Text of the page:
The usual lunchtime crowds are gone from downtown Seattle, as businesses and individuals heed the advice of public health officials to stay home if sick and work from home if they can. That means no more long lines at food trucks, restaurants, and retail shops.
We don’t know yet how the COVID-19 crisis will ultimately play out, but it’s clearly already hitting the pocket books of local businesses and their workers.
Washington State has some of the strongest paid sick and safe leave and paid family and medical leave laws in the country. Having a few paid sick days and potentially access to paid family and medical leave for severe cases of COVID-19 certainly helps. But these systems are designed to help workers and businesses get through routine health and caregiving needs. We’re facing potential economic disaster, with weeks or even months of disruption. We need a disaster-scale response from our state and federal governments.
Washington State and Congress have already taken initial actions. The Legislature has passed a bipartisan measure to help local governments respond and loosen work availability requirements for people on Unemployment Insurance who are in quarantine. Governor Inslee has opened the Workers Compensation program to quarantined health workers and first responders and announced the state will cover costs for COVID-19 testing for uninsured people. Insurance Commissioner Kreidler has ordered insurance companies to cover required COVID-19 testing without copays or deductibles.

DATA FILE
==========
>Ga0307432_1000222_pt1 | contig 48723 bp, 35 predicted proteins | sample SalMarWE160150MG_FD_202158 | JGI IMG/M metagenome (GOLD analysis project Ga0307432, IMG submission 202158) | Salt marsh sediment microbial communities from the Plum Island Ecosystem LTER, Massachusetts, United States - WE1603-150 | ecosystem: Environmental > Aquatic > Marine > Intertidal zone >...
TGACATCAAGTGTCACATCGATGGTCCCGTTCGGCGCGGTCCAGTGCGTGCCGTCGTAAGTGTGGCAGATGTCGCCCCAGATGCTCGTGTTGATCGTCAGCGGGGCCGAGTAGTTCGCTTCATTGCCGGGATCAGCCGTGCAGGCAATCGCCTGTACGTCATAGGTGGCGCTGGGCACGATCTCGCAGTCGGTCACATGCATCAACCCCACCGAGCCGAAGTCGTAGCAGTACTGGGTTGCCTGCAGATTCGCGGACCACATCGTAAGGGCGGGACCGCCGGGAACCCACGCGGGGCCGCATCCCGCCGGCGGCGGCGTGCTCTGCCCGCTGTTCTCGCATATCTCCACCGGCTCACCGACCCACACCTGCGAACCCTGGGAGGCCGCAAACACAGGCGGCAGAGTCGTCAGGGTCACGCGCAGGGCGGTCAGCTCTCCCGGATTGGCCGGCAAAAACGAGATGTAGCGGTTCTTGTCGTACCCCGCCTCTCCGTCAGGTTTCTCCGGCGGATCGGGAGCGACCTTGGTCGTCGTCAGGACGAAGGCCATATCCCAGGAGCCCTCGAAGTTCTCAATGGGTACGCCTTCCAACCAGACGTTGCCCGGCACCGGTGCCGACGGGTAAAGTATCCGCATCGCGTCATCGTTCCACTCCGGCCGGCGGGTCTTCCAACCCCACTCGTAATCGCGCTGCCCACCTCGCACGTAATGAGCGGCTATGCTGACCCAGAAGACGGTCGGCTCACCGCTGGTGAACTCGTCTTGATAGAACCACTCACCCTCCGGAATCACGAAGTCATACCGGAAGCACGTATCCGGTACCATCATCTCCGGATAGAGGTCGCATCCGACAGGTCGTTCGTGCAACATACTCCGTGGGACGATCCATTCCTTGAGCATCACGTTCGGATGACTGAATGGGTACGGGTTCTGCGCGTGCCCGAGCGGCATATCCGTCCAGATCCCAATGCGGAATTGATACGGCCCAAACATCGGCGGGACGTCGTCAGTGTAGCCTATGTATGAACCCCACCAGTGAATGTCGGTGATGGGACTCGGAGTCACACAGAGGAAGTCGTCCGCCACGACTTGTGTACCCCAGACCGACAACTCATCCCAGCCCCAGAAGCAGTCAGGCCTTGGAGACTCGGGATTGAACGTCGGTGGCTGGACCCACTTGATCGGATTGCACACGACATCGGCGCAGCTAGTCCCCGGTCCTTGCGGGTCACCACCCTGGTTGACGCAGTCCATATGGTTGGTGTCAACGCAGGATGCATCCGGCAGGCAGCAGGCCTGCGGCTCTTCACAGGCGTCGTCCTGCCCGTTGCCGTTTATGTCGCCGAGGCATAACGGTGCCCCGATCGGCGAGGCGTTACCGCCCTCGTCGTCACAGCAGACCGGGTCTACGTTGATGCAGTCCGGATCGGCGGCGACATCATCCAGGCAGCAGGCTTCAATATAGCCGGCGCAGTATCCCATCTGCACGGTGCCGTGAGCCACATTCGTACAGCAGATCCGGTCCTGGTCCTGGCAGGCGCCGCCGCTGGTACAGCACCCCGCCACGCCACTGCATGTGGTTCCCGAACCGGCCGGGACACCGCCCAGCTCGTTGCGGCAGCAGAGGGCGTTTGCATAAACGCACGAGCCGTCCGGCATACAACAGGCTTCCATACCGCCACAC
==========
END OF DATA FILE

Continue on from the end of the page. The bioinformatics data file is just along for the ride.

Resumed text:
Meanwhile, Congress approved $8.3 billion, mostly dedicated to helping federal, state, and local governments and health workers combat the virus, with $20 million for the Small Business Administration.
These are good starts, but our public health systems, businesses, and working families will need much larger infusions of funds. Both the state and Congress must do more.
Businesses, especially small local businesses, will need cash grants to survive the sharp decline in customers and get back on their feet. Childcare centers, nursing homes, and other businesses providing essential services to vulnerable populations will need help covering staffing shortages, extra cleaning, and other precautions.
Workers will need income when they can’t work because of illness, quarantine, or business slowdown. Congress should infuse money into state workers comp and unemployment funds, especially in the hardest hit states, so that these existing systems can provide benefits to all quarantined workers and those forced to work reduced hours (through short-time compensation). The federal government should also immediately increase funding for food stamps, housing, and utilities assistance, and suspend restrictions on access. A temporary reduction in federal payroll taxes would provide a little extra cash for both workers and businesses.
If Congress doesn’t provide more funding before Washington’s Legislature adjourns March 12, then the Legislature should dust off some of the progressive revenue measures it has let languish this session and invest more themselves.
Without these measures, we’ll see increases in homelessness and death, and many in our communities will suffer long-term negative consequences to economic security, opportunity and health. As usual, low-income families and communities of color will be hardest hit.
COVID-19 is testing our capacity as a state and nation to respond to a crisis. It is unlikely to be the last such test.
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We’re facing potential economic disaster, with weeks or even months of disruption